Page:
We spend a hell of a lot of time each day thinking about things. The average person has tens of thousands of thoughts every single day. Some are nice thoughts that make you feel excited about things. Others can be upsetting and can make you feel sad or low. But there is a type of thought that many people struggle to talk about, some can’t even say the words of the thoughts that they have and can become extremely distressed at their content. These thoughts are called intrusive thoughts.
What Are Intrusive Thoughts?
Intrusive thoughts are distressing in nature and tend to be the exact opposite of what you would ever want to do. Examples of intrusive thoughts are:
- What if I accidentally hurt my baby?
- I might drown him in the bath.
- I could let go of the pram and the baby will get run over.
- What if I put the pillow over the baby’s head when she is crying?
- I love looking at my baby’s cute little bum, does that make me a paedophile?
- I want to stab my partner.
- Other people might abuse my baby when they are looking after him/her.
Thoughts just like these can randomly pop into your head and can feel extremely unpleasant to have. A loving, caring mother could end up very distressed by having a thought about harming her baby because she may start to wonder why she had that thought and what it means about her as a mother/person.
Who Gets Them and How Often?
Intrusive thoughts are normal, and we ALL get them (whether we admit it or not). The average person gets about 4-5 intrusive thoughts a day. When I work with people struggling to manage intrusive thoughts, we look at how having the thought isn’t actually a problem, it is the meaning you attach to the thought when you experience them that can change the way you live your life.
When Intrusive Thoughts Become a Problem
With the example earlier, if a mum had an intrusive thought about harming her baby, she may think that it means she is an awful mother for thinking about harming her child and that having the thought means she will act it out.
This meaning can then go on to shape her behaviour, so this mum may start to avoid spending quality time with her baby or avoid being alone with her baby because she worries she will act out her thought.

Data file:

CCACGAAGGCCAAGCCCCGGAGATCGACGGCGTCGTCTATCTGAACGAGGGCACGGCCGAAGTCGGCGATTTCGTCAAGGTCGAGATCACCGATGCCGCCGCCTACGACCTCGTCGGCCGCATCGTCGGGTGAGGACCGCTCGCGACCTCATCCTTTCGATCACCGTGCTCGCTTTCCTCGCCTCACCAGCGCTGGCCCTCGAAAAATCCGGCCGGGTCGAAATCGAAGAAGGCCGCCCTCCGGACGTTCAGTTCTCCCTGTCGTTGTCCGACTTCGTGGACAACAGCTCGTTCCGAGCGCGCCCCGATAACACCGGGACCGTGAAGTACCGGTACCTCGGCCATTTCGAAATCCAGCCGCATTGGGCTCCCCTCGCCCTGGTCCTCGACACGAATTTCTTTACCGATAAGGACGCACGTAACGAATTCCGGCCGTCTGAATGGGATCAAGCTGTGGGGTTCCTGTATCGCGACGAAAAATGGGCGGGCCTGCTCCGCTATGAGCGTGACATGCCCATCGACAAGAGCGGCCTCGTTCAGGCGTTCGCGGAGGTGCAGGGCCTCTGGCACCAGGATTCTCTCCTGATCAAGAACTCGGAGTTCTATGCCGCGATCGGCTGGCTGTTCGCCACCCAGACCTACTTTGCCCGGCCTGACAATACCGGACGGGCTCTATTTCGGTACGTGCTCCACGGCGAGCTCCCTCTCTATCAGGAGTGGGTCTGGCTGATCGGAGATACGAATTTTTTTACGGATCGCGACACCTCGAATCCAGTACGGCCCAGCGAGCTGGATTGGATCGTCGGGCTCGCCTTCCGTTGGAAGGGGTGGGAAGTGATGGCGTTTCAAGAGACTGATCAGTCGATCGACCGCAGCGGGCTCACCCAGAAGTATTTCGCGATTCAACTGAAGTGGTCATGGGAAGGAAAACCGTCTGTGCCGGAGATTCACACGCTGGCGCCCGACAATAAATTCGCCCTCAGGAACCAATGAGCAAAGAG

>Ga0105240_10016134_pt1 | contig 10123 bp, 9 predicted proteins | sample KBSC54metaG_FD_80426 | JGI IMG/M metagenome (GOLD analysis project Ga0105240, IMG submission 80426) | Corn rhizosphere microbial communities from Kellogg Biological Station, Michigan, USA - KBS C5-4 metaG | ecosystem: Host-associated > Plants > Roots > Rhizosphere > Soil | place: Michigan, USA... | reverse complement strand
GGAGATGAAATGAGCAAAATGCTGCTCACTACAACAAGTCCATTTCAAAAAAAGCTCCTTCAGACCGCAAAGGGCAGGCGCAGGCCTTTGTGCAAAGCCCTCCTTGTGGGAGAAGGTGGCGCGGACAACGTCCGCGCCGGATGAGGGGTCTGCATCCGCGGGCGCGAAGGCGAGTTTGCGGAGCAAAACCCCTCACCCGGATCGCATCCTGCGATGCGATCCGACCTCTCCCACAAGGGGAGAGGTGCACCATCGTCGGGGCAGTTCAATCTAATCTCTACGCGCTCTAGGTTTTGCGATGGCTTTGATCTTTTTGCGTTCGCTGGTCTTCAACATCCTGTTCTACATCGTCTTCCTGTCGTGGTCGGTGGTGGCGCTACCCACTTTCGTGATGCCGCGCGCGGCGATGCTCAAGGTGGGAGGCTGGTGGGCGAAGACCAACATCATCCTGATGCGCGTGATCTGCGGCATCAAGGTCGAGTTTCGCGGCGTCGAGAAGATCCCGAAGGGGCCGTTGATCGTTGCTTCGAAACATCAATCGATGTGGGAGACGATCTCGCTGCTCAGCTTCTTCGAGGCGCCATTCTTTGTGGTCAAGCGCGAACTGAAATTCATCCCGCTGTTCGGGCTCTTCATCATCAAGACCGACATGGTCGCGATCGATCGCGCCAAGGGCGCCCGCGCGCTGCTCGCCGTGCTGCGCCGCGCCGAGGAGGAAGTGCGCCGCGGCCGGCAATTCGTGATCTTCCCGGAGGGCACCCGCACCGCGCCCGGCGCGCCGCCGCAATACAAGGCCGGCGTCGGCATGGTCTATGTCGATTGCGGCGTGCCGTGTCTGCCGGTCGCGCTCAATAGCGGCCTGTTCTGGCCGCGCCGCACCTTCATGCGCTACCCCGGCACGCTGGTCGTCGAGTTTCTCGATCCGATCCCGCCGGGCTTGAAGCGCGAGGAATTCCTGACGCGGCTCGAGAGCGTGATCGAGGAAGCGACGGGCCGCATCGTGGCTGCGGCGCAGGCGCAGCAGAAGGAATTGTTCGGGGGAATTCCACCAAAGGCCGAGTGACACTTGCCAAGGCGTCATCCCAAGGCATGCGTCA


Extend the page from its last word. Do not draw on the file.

Parents can struggle to open up to healthcare professionals about intrusive thoughts for fear of having their baby/children removed from their care. Please let me reassure you, having an intrusive thought and being distressed by it in itself shows you have no intention to harm your child. There is a BIG difference between having a distressing intrusive thought and having an actual desire to hurt your baby. We know that the nature of intrusive thoughts and them being the exact opposite of your desires/values, means that you are extremely unlikely to act out your thoughts.
What To Do If You Are Struggling to Manage Them
A really simple suggestion would be to welcome your intrusive thoughts. Allow them to be there. You don’t need to like the thought or enjoy having it, but soon it will go away, and another thought will take its place. Trying not to think about the thought will only lead to it staying around longer than you want it to.
Another tip is to focus on what you get the urge to do when you have an intrusive thought. Do you want to swap the thought with a happier thought? Do you try and keep really busy to try and distract yourself from the thoughts? Notice, jot down and try and resist the urge to behave any differently. This is very much easier said than done and you may need the support of a therapist if you are finding it too difficult to work through on your own.
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